Soheila Sokhanvari’s Rebel Rebel is on at London’s Barbican Art Gallery and the Curve through the 26th of February, 2023.
A towering mirrored “Monolith” stands at the entrance to Soheila Sokhanvari’s exhibition Rebel Rebel in the Curve Gallery, in London’s Barbican. The over 13-foot high sculpture, made from wood, metal, Perspex mirrors and glitter, casts brilliance and shadow on the hand-painted Islamic geometric murals covering the floors and walls of the gallery, showing 28 portraits of feminist icons from pre-revolutionary Iran. At the base of the “Monolith,” sharp, sparkling shadows blur and fade into chaotic amorphous patterns, an apt allegory for the lives of important female Persian cultural figures from before Iran’s Islamic Revolution.
Prior to 1979, poets, actresses, academics, pop stars, film directors and ballerinas — women from all walks of life and professions — fuelled the rich tapestry of Persian arts, culture, language and literature. There were those whose work didn’t fully stop after Ayatollah Khomeini took power 43 years ago. Some were arrested and sent to Evin Prison. After they were forced to write letters, which repudiated their former lives — sadly the experience of many of the actresses — they continued some semblance of their careers. Others left public life entirely, descended into addiction; or died in obscurity. A small minority fled the country and continued working abroad, never to return.
The eyes of Iran’s tragic poet Forugh Forrokhzad (1934–1967) and her cat stare, searching and accusatory, peer out of Sokhanvari’s portrait. Forrokhzad was the nation’s best-known poet. In publishing under her own name what was considered sexually frank poetry for its day, her son was taken away from her after her divorce. She died tragically young in a car crash at the age of 32. Her painting is named “Let Us Believe in the Beginning of the Cold Season,” after her posthumous collection of late poems. Each of the other 27 portraits has been given a title inspired by the creative lives of its subjects.
“The Love Addict” is Faegheh Atashin (b. 1950), better known as the famous Iranian singer Googoosh, renowned for her emotional ballads of heartache and loss. In 1979, Googoosh was traveling outside of Iran. She returned to the country, and like all women performers, was banned from singing until the so-called “reformist” presidency of Mohammad Khatami in 1997. She left the country three years later, after she was finally given a passport. She now lives in Los Angeles, and performs to adoring Iranian fans in the diaspora. In her portrait, an older version of the singer sits in front of a framed portrait of her younger self. Both are dressed in the style of clothes evocative of their respective eras. Googoosh’s heavily made-up younger version of herself wears a distinctive 1960s bob, while the singer appears more subdued a couple decades later. Time has passed that will never come again.
For source material, the artist trawled through internet search engines and used found photographs of her subjects. She painted egg tempera on calf vellum, with a squirrel-hair brush, which suggests art rooted in both the aesthetics and the working practices of the past. The resulting portraits were influenced by conflicting art history traditions. In the ornate settings of Persian miniatures, more attention is often paid to the background. The stylized figures in the miniatures show little or no emotion. This is the opposite of Christian martyr paintings of sad, tortured saints. The Shi’as too have their own version of this kind of visual culture: popular religious posters, sold in Iranian bazaars, often celebrate Husayn’s martyrdom at the battle of Karbala.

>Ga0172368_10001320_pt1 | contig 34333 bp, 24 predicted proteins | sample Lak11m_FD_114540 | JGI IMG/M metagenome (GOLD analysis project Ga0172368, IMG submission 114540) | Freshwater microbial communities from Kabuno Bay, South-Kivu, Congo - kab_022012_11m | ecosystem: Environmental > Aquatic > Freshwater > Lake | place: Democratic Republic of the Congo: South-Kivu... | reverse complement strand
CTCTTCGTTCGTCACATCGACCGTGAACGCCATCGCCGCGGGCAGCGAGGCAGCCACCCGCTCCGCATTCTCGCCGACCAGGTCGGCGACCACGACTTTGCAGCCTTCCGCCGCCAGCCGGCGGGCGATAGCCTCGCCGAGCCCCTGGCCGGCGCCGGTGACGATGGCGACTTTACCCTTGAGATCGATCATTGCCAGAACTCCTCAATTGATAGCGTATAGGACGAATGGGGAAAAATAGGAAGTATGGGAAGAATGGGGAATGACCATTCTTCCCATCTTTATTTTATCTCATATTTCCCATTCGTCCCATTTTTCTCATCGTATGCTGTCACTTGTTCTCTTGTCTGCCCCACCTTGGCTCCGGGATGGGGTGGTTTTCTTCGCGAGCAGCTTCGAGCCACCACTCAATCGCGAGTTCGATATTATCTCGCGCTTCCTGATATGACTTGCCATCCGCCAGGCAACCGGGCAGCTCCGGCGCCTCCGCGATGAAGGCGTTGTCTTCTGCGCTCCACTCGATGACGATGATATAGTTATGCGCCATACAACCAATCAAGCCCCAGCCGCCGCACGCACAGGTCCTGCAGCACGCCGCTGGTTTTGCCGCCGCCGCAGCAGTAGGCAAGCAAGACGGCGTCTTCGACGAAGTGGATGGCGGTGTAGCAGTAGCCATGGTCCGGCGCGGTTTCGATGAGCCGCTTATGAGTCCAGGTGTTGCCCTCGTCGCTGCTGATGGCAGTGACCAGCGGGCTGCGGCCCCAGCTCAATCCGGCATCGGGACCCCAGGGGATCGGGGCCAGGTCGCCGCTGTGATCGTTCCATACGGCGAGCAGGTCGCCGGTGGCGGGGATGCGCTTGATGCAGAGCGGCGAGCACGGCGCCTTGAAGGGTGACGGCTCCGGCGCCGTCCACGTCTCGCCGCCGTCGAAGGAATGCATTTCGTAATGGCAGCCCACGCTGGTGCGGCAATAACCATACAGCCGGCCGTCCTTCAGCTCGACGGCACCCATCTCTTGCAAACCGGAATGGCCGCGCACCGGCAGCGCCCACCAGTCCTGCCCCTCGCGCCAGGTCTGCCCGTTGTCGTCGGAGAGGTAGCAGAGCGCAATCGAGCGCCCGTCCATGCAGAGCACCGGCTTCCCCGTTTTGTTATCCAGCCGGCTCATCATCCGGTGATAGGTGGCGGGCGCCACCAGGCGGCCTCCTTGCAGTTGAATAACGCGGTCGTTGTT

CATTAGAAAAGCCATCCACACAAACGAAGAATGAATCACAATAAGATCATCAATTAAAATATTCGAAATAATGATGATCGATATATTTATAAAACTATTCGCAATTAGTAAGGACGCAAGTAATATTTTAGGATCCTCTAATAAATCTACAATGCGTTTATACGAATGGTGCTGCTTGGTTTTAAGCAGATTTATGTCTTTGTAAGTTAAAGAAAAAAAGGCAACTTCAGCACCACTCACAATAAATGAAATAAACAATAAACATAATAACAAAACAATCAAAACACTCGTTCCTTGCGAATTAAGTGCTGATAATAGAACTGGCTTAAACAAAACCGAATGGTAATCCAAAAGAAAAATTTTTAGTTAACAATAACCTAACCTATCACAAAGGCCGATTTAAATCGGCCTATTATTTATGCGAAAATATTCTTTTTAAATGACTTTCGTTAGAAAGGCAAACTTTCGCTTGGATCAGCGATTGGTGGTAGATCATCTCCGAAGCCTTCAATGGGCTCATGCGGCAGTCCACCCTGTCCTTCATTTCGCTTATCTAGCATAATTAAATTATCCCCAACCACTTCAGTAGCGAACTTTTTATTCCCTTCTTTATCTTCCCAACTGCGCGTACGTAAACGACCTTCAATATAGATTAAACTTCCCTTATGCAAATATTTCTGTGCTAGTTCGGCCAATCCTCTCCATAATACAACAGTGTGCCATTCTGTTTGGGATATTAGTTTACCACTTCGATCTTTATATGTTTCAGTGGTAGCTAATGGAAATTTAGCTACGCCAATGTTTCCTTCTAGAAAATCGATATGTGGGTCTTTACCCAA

Another singer, Farhdokht Abbasi Taghany (1934–1991), known as Pouran Shapoori, appeared in films and television, and sang more than 32 hit songs. Like all but two of the interior settings of the portraits in the series, Pouran and Googosh sit amidst a kind of patterned splendor. (The exception is Forrokhzad’s white backdrop and the gray behind “The Lor Girl,” Roohangiz Saminejad (1916–1997), the first unveiled Iranian woman to appear in a Persian-language film, in 1933.)
The floor of Googoosh’s portrait resembles the Islamic geometric shapes that cover the Curve Gallery. Barefoot Pouran in “Wild at Heart,” dandles her legs on a decorative red sofa. The wallpaper behind her is ornate, the flowers of which seemingly fall onto the singer’s dress. It is an optical illusion of sorts; the flowers are corsages.
The clothes the women wear, as in the portrait of Filmfarsi superstar Forouzan, Parvin Kheirbakhsh (1937–2016), enhance the portrait’s story. Forouzan, considered one of Iran’s most alluring actresses, worked on sixty films. During her career she was subject to the desires of men, both secular and religious. In the exhibition guide to Rebel Rebel, she is quoted from a 1972 interview as saying, “I am sick, sore, and exhausted. I am tired of standing in front of the camera listening to the director telling me ‘be a little sexier, a little more lustful, bring your skirt higher, be a little more inciting and provocative.’” In her portrait, “Hey, Baby. I’m a Star,” she wears a modestly revealing pink flowered dress, her expression forthright and open. After the Islamic Revolution, the authorities released her from prison once she signed a letter of repentance. However, her money and property were confiscated and she died in obscurity.
The decorations and shapes in the women’s clothing and interiors — in some cases landscapes — where they sit, as well as in the physical space of the gallery itself, are key to Sokhanvari’s visual vocabulary, which stems from family culture. Her father, Ali Mohammed Sokhanvari, was a tailor during a period of great sartorial upheaval in Iran. In 1936, the first Pahlavi King, Reza Shah, issued the Kashf-e hijab edict, which ordered women to no longer veil or wear the chador. It was part of new and evolving laws, which replaced female and male traditional attire with Western clothing, including the “Chapeaux Hat” for men.